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Mehta v. Johns-Manville Products Corp.

Decided: October 6, 1978.

SANJAY MEHTA, A MINOR BY HIS GUARDIAN AD LITEM, SUBHASH MEHTA AND SUNITA MEHTA, INDIVIDUALLY, PLAINTIFFS-RESPONDENTS,
v.
JOHNS-MANVILLE PRODUCTS CORP., C.I.T. SERVICE LEASING CORP., AND NORMAN CHASE, DEFENDANTS-APPELLANTS



On appeal from Superior Court of New Jersey, Law Division, Somerset County.

Lora, Michels and Larner.

Per Curiam

Defendants appeal from an order adding interest to the settlement of their personal injury claims totalling $125,000.

On April 3, 1972 plaintiffs Sanjay Mehta, a minor, then 2 1/2 years old, and his guardian ad litem and father Subhash Mehta and mother Sunida Mehta, residents of Montreal, Canada, were injured in an automobile accident near Plattsburg, New York. An action bearing Docket No. L-21032-72

was instituted in their behalf against defendants in Somerset County.

On July 6 and 7, 1976 settlement discussions were conducted which culminated in a total settlement of $125,000, $40,000 of which was allocated to the infant, Sanjay, $50,000 to Sunida Mehta and $35,000 to Subhash Mehta. Expenses and attorneys' fees were to be paid out of the father's $35,000; the infant Sanjay's $40,000 was to be placed under the control of the Surrogate of Somerset County to be released to him at age 18 together with its accumulated interest. Upon petitioning the court and with the court's approval, the infant's necessaries, medical treatments and special schooling due to the injury could be paid for out of these funds if the parents were unable to provide them.

Mr. and Mrs. Mehta as well as Sanjay (then five) were examined on the record as to the accident and their resulting injuries. They affirmatively stated that the settlement was voluntary and it released all claims against defendants, including the medical bills incurred in Canada. The infant's settlement was contingent upon the submission of a current neurological report and, following its receipt on August 11, 1976, a judgment approving said infant's settlement was entered on September 7, 1976.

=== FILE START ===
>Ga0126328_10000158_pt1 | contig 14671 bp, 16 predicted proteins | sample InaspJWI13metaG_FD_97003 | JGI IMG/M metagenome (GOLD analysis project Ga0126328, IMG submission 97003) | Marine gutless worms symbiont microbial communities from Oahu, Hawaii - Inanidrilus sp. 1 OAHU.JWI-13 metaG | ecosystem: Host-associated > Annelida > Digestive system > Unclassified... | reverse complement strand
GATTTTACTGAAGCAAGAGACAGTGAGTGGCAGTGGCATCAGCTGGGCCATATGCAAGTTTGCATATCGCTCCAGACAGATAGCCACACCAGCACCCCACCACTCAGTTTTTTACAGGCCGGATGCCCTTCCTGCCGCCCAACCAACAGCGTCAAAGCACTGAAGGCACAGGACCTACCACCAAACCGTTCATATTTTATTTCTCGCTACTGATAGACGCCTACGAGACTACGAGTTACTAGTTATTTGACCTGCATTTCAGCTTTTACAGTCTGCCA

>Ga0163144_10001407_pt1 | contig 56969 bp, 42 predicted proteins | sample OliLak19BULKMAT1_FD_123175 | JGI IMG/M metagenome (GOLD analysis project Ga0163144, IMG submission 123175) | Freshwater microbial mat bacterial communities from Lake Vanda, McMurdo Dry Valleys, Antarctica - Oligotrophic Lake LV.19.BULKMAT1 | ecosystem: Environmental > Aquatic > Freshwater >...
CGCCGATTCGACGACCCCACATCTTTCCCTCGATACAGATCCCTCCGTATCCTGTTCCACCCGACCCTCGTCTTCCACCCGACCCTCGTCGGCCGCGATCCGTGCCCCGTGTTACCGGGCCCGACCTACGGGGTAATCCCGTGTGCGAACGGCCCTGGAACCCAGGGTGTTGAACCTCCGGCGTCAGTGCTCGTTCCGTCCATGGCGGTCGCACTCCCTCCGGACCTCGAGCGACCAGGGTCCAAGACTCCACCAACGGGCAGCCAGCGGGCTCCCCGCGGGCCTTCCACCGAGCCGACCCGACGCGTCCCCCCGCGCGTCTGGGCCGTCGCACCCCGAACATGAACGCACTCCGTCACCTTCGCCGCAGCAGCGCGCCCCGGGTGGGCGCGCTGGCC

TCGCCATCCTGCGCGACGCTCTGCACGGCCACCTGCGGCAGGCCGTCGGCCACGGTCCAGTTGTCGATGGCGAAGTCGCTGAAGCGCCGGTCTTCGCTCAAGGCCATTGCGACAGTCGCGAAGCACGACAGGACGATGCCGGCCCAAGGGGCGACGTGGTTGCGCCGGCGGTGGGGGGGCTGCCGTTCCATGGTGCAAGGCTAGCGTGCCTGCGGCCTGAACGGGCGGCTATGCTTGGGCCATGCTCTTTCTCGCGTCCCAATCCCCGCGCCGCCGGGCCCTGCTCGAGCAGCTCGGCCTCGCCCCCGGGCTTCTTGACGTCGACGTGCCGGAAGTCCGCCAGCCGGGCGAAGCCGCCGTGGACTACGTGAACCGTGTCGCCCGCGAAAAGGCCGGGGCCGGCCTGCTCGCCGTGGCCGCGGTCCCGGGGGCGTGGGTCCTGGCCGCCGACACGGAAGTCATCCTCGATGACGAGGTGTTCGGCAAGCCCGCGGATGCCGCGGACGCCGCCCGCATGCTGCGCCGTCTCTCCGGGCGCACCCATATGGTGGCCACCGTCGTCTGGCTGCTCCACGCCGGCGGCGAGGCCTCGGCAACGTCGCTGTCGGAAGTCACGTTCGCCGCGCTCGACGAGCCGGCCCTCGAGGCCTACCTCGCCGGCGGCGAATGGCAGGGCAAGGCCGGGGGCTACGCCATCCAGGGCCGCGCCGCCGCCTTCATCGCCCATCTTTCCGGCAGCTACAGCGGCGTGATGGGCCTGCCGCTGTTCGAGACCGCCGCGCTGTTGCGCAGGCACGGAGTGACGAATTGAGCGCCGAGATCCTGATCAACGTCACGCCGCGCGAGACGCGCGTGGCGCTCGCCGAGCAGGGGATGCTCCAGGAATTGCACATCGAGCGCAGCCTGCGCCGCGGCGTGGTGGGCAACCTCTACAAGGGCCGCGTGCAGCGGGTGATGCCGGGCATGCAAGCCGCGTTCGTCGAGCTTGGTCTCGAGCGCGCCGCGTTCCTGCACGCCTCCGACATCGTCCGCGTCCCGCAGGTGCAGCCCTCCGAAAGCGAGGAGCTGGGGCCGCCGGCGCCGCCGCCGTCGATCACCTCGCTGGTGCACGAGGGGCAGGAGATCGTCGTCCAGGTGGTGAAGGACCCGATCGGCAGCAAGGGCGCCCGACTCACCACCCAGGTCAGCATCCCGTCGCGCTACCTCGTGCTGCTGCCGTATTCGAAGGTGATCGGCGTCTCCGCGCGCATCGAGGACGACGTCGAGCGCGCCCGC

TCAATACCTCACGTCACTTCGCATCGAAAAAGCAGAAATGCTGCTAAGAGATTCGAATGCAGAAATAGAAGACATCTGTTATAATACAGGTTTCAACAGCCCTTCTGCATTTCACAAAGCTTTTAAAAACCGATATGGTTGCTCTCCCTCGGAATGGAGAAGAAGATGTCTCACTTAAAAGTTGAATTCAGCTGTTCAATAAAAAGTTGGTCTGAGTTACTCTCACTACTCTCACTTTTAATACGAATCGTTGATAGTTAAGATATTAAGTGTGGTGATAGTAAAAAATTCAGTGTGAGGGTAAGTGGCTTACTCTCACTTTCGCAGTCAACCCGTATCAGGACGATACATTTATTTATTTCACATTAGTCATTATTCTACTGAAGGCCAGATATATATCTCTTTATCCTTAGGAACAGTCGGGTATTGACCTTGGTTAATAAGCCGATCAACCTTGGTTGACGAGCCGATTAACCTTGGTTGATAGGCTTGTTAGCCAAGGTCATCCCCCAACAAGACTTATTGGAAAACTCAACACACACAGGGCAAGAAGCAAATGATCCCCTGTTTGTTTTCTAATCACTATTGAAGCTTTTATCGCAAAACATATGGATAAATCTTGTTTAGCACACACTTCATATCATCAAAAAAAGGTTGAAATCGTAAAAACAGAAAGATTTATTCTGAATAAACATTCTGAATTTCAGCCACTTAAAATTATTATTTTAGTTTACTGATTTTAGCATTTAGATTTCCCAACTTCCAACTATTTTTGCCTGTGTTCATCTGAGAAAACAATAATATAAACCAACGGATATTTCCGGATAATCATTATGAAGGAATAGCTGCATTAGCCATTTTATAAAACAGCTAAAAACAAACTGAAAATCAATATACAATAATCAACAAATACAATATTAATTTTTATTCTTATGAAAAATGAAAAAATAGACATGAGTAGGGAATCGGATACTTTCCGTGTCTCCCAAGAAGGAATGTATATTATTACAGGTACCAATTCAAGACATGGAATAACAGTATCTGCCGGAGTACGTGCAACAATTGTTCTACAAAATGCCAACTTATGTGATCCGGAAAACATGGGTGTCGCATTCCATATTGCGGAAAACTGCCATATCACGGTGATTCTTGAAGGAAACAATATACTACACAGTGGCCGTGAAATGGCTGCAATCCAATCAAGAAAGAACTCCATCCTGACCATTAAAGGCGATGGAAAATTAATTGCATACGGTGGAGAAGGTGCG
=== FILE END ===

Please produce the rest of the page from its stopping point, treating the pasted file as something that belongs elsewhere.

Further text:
Plaintiffs' counsel had them sign their releases on July 7, 1976 and on said date took them to the surrogate's office to execute the papers required for Sanjay, but they refused to do so. On September 10, 1976 counsel wrote to plaintiffs' Canadian counsel and asked him to advise the Mehtas of the necessity of their coming to the surrogate's office so that Sanjay's money could be secured and that this would not prevent any future application to have the money held by the surrogate released to Canada if law could be uncovered allowing this to be done. The Mehtas did not come to New Jersey for that purpose.

The releases, dated July 7, 1976 and signed by Sunida and Subhash Mehta, together with the judgment were forwarded by plaintiffs' counsel to defendants' attorney on

October 29, 1976. The letter of transmittal advised that the warrant for satisfaction regarding the infant's allowance would be forthcoming at a later date.

Thereafter, on November 3, 1976, plaintiffs filed a notice of motion to amend the final judgment entered on September 7, 1976 insofar as it required the monies of the infant to be deposited with the Somerset County Surrogate so as to provide that (1) the question of who was to receive the infant's monies and how and where they were to be invested was to be determined by the laws of Quebec; (2) the child's "tutor" under Quebec law be authorized to execute the warrant for satisfaction of judgment and receive the monies to be invested pursuant to the laws of Quebec; (3) the money be invested in Canada rather than deposited with the Surrogate of Somerset County so it could earn over the course ...


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